The Senate approved a measure Oct. 10, passed by the House the day before, allowing the government to pay death gratuity and burial benefits to the families of people who have died on active duty since Oct. 1 despite the government shutdown. Pictured: A caisson carries the casket for Army Staff Sgt. Joshua J. Bowden for his burial service at Arlington National Cemetery in Arlington, Va., on Sept. 27. (Susan Walsh / AP)
The Senate moved Thursday to put an end the embarrassing situation of military death benefits being canceled because of the partial government shutdown.
By unanimous consent, the Senate passed H.J.Res 91, a measure allowing the government to pay death gratuity and burial benefits to the families of people who have died on active duty since Oct. 1 despite the government shutdown. The House passed the resolution on Wednesday.
The White House says President Obama signed the measure into law Thursday hours after the Senate cleared it for his signature.
Senator Majority Leader Harry Reid, D-Nev., said the death benefits issue had been largely resolved for families on Thursday when the Defense Department signed a contract with a non-profit charity, Fisher House, for the organization to pay death benefits to families, with the Pentagon promising to reimburse expenses once the government shutdown is over. “The issue is largely moot,” he said. “It has been resolved.”
Still, nobody objected when Sen. John Cornyn, R-Texas, asked for a vote on the House-passed bill.
Lawmakers thought they had provided funding for death benefits with the Sept. 30 enactment of the Pay Our Military Act, a measure promising full pay and allowances to service members during a government shutdown. Pentagon comptroller Robert Hale told the House Armed Services Committee on Thursday that the pay law did not apply to death benefits, where Defense Department and Justice Department lawyers had determined were not, technically, pay or allowances.
The issue got political attention after five service members were killed in Afghanistan over the weekend, but Hale said he had already warned on Oct. 1 that death benefits were not going to be paid.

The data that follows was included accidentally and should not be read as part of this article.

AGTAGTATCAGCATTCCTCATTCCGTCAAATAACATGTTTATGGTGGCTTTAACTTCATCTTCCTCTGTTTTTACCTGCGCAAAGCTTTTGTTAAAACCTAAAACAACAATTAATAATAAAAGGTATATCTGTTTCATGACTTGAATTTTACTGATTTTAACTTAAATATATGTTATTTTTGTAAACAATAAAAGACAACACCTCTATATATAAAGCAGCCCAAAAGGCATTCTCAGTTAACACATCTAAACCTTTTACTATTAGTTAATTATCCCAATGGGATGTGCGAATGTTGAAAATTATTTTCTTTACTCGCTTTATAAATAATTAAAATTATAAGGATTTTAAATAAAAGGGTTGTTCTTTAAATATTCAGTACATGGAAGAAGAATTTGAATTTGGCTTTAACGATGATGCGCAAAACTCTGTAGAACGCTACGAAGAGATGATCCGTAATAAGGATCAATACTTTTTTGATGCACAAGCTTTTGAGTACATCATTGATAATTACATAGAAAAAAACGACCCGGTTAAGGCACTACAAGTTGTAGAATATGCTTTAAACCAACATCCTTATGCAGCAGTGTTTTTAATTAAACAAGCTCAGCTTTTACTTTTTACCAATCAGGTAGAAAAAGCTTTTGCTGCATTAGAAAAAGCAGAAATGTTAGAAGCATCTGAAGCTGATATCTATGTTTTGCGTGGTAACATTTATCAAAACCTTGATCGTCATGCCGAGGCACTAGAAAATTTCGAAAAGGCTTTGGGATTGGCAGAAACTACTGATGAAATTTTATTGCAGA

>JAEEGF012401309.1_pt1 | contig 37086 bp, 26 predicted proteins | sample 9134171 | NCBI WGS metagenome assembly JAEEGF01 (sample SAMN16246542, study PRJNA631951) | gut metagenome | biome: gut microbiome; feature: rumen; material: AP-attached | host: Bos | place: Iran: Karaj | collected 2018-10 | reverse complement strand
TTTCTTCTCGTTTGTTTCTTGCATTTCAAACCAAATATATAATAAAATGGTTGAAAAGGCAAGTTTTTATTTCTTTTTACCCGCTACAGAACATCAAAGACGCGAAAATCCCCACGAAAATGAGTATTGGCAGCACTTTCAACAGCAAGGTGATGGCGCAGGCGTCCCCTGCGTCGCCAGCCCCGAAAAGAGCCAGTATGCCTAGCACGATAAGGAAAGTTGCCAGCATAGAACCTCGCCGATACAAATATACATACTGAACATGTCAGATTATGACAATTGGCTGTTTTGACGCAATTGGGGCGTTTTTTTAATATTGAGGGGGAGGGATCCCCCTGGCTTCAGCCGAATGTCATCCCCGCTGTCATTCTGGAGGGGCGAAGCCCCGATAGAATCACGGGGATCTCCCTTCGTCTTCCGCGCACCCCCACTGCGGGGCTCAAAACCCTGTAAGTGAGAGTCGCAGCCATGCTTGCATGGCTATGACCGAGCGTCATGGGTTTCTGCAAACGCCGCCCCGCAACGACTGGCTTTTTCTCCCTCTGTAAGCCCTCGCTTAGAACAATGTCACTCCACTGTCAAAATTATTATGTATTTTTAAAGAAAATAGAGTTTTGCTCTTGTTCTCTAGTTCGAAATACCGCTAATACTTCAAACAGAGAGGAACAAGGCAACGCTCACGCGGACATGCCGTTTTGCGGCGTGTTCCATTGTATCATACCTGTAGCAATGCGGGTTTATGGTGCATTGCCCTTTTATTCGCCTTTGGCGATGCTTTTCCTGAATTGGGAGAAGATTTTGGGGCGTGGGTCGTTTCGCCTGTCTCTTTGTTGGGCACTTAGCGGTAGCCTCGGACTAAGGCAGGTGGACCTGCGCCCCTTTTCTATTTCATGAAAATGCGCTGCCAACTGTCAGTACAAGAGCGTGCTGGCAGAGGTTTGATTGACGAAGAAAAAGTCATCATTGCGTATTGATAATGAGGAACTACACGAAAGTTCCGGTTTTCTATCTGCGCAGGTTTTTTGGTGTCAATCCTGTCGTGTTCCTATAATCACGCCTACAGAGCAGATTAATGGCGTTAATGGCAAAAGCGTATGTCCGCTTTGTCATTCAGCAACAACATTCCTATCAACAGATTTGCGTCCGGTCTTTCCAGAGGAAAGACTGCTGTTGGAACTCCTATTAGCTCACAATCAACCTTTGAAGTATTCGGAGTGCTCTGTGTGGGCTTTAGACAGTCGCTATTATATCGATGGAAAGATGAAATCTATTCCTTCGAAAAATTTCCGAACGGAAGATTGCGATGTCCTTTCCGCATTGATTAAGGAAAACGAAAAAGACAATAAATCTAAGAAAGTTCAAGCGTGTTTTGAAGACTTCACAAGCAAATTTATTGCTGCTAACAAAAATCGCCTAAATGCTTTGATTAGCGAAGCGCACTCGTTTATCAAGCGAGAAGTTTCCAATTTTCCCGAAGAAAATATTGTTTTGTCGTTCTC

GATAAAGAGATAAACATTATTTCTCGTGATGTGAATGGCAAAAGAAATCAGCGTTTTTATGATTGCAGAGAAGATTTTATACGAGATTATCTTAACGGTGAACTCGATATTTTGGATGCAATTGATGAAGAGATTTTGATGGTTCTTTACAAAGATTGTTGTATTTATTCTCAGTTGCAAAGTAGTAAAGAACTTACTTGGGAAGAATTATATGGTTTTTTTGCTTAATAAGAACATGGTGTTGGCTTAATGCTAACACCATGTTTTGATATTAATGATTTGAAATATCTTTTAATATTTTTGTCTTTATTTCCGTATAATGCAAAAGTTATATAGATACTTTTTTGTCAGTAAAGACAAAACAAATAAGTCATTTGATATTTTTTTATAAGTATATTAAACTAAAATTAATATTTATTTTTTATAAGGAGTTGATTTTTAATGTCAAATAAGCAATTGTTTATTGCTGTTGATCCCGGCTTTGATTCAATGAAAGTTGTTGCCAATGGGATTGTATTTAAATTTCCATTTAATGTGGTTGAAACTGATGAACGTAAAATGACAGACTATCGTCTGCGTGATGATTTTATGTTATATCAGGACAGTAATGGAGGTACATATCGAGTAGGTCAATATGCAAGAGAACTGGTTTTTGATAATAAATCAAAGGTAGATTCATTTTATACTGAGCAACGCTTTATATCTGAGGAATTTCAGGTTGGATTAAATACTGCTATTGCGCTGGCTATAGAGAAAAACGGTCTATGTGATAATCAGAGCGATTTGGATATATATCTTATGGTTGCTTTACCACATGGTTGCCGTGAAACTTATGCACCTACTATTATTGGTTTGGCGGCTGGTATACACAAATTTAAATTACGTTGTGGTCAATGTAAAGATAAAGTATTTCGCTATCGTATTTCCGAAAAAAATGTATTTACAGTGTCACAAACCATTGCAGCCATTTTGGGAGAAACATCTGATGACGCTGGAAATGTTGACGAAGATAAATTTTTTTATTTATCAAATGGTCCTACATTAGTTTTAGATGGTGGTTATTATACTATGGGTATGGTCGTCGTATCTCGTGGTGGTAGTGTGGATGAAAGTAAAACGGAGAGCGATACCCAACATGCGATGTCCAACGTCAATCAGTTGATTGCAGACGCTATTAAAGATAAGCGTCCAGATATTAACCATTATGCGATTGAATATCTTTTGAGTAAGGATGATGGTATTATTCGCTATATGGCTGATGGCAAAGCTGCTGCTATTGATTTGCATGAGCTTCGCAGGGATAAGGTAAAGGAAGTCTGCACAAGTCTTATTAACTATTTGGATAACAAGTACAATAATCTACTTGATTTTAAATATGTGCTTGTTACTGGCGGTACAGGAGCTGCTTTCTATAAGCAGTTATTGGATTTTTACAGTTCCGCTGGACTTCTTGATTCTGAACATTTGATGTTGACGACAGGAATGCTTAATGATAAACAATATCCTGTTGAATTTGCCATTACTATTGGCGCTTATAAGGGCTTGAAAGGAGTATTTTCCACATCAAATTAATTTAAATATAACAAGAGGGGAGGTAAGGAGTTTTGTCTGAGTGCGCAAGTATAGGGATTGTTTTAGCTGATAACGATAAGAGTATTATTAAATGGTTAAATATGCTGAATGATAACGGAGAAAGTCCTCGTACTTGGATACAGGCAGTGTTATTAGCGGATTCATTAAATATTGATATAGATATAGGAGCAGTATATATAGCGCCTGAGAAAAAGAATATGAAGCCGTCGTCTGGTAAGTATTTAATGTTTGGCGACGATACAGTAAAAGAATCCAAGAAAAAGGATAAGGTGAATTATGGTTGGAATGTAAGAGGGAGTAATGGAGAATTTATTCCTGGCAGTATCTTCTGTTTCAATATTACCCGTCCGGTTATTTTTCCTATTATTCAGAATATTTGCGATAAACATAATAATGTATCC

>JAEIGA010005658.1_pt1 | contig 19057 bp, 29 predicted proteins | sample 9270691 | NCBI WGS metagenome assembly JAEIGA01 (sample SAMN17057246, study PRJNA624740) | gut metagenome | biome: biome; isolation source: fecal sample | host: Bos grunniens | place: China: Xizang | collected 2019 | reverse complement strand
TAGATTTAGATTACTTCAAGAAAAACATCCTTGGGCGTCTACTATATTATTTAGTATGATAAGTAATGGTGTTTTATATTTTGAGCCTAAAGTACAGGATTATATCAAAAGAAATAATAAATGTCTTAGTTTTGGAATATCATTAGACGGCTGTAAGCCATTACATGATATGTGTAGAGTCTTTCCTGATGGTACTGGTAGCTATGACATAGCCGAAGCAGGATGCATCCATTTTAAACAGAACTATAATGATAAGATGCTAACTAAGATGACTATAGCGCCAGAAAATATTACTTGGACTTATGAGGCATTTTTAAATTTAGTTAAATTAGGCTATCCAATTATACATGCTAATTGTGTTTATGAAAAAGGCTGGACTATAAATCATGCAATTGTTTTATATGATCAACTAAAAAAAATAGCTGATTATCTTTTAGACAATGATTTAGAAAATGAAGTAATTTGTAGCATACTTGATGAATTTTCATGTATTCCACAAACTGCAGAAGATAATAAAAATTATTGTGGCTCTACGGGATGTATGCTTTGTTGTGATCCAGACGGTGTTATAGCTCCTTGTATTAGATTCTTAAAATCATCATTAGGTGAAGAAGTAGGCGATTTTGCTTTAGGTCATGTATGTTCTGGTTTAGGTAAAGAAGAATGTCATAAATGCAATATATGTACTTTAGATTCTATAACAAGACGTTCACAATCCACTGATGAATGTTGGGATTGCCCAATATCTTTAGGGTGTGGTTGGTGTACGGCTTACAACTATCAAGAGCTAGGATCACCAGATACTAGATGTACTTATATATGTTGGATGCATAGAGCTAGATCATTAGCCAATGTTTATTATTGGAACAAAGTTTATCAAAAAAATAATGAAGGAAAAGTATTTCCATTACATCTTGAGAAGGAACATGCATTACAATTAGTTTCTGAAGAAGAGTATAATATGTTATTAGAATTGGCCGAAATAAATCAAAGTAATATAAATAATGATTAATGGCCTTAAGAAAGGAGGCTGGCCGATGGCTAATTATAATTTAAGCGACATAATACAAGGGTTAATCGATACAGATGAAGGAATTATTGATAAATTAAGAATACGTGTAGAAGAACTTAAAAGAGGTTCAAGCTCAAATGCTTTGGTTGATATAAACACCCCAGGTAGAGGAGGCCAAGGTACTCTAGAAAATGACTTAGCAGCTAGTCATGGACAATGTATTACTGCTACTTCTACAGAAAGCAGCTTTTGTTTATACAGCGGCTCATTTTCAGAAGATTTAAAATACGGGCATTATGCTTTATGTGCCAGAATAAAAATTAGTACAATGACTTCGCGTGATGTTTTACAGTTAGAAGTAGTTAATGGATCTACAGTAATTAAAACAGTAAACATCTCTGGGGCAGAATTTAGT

Cornyn said the law will allow for payment of the $100,000 death gratuity, $10,050 death benefit and a lump-sum payment of one year of housing allowances to survivors of service members who died in the line of duty.
Twenty-six service members have died since the government shutdown on Oct. 1 as the fiscal year started without any funding. The deaths include four soldiers and one Marine killed in Afghanistan over the weekend
Reid said passage of the resolution is “not just for show” because the families were going to get paid, but he understands the symbolism. “We all agreed that it was a bad thing that the government shutdown led to this added grief for the families who had suffered such a terrible loss.”
The resolution doesn’t fix everything, said Sen. Richard Durbin, D-Ill., the Senate’s assistant majority leader and chairman of the defense appropriations subcommittee. For example, the measure does not provide money for people who prepare grave sites at veterans’ national cemeteries, he said. Veterans’ cemeteries remain open for burials, with reduced hours for scheduling and with workers who, although on the job, are not going to be paid until the government shutdown ends.
The Associated Press contributed to this report.
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